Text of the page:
Last week I wrote an article about the increasing number of cases of Type 2 diabetes. But it should be noted that the incidence of Type 1 diabetes is also on the rise. According to the Centers for Disease Control, Type 1 diabetes has increased 23 percent over the past 10 years.
Type 1 diabetes was originally referred to as juvenile diabetes because we only saw it in children, or young adults. Now we might see it in someone who is 60 years old. Type 2 diabetes was originally called adult onset diabetes because it affected older people, but now the disease is seen in young people.
Even though both diseases are brought on by imbalances in our blood sugar, Type 1 and Type 2 have very specific differences that are important for people to be aware of if they are concerned about themselves or a loved one possibly having diabetes.
Type 1 diabetes is an auto-immune disease, meaning that a person’s own immune system is attacking a part of the body. In this instance it is attacking the insulin beta cells in the pancreas. While it’s possible that poor diet and lack of exercise might play a part in causing Type 2 that is not true for Type 1. Some people get it while others do not, and what causes it is still unknown. A person with Type 1 diabetes requires insulin as soon as the disease is detected for proper treatment.
Most Type 1 diabetes is diagnosed in a doctor’s office, Emergency Room or other acute care setting. Initially, a person will experience dramatic thirst, frequent urination, fatigue, nausea and abdominal pain. We use two lab tests to diagnose Type 1 diabetes. The C-Peptide test measures available insulin in your body and the GAD Antibody test is a positive/negative test for Type 1. Together these tests help diagnose Type 1 diabetes for the clinician.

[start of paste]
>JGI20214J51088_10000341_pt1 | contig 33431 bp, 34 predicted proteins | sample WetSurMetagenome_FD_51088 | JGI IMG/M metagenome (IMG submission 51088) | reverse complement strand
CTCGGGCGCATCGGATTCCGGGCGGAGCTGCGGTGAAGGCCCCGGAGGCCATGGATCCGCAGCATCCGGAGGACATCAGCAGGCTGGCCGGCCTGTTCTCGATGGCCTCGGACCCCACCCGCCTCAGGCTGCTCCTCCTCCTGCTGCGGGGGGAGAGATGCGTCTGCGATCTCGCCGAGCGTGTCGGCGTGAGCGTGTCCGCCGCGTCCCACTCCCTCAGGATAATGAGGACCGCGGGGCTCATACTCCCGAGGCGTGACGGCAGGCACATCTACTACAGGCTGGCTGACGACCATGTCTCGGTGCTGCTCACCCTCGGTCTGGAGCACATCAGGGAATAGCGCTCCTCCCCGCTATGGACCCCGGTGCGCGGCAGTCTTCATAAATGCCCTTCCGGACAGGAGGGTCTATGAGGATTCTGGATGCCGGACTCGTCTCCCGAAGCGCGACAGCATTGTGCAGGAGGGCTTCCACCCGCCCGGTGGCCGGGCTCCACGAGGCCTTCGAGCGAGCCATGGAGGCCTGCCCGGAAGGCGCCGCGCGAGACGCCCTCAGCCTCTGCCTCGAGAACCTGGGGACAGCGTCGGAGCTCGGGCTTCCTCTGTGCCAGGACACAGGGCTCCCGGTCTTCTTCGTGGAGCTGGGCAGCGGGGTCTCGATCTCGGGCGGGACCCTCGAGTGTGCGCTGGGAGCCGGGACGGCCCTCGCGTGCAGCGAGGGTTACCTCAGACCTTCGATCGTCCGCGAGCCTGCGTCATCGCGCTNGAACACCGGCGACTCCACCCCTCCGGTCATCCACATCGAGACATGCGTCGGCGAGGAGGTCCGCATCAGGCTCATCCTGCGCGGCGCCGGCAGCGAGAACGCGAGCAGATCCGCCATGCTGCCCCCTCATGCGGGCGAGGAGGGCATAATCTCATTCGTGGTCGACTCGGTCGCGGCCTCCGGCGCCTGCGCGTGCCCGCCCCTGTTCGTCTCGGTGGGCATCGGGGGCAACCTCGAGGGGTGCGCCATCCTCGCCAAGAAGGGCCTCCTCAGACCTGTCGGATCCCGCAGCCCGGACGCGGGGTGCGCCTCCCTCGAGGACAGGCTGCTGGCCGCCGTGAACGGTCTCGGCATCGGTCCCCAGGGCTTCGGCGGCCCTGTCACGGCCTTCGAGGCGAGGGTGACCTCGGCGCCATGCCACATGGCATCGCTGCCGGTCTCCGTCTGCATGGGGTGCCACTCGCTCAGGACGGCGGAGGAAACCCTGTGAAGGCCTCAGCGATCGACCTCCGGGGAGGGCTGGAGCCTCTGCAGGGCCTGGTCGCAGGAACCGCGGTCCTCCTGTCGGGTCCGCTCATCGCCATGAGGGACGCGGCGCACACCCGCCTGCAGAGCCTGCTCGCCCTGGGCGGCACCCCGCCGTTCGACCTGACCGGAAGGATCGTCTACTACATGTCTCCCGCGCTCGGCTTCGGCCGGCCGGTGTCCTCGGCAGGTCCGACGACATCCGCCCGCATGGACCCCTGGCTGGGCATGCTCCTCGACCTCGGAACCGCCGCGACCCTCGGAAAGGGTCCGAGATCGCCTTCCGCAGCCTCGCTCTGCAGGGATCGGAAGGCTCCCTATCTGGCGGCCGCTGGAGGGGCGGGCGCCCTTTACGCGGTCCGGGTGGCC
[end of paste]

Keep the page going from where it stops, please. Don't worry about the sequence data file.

Throughout its history, Type 1 diabetes has been a serious disease, causing blindness, kidney failure, amputation of limbs and other complications. We know the history of Type 1 is long; cases of it are referenced in Egyptian hieroglyphics that date back to 3,000 B.C. In 1922, scientists discovered a method for extracting insulin from a dog’s pancreas, and this was the first time insulin was available to treat Type 1 diabetes.
Since that time, treatment of Type 1 diabetes has evolved. While there is still no cure, a person who is properly managing their condition can expect to live a normal life span. Modern insulins work well and there are many delivery methods. Self-monitoring of blood sugar is easy and accurate, though it still requires a patient to obtain a blood sample. Ongoing monitoring of the disease must be done, in addition to counseling on the management of the disease.
If anyone is interested in learning more, contact the BMH Diabetes Clinic.
Houghton Smith, RN, CDE, is the coordinator of the Diabetes Education & Counseling program at Brattleboro Memorial Hospital. He can be reached at 802-251-8429.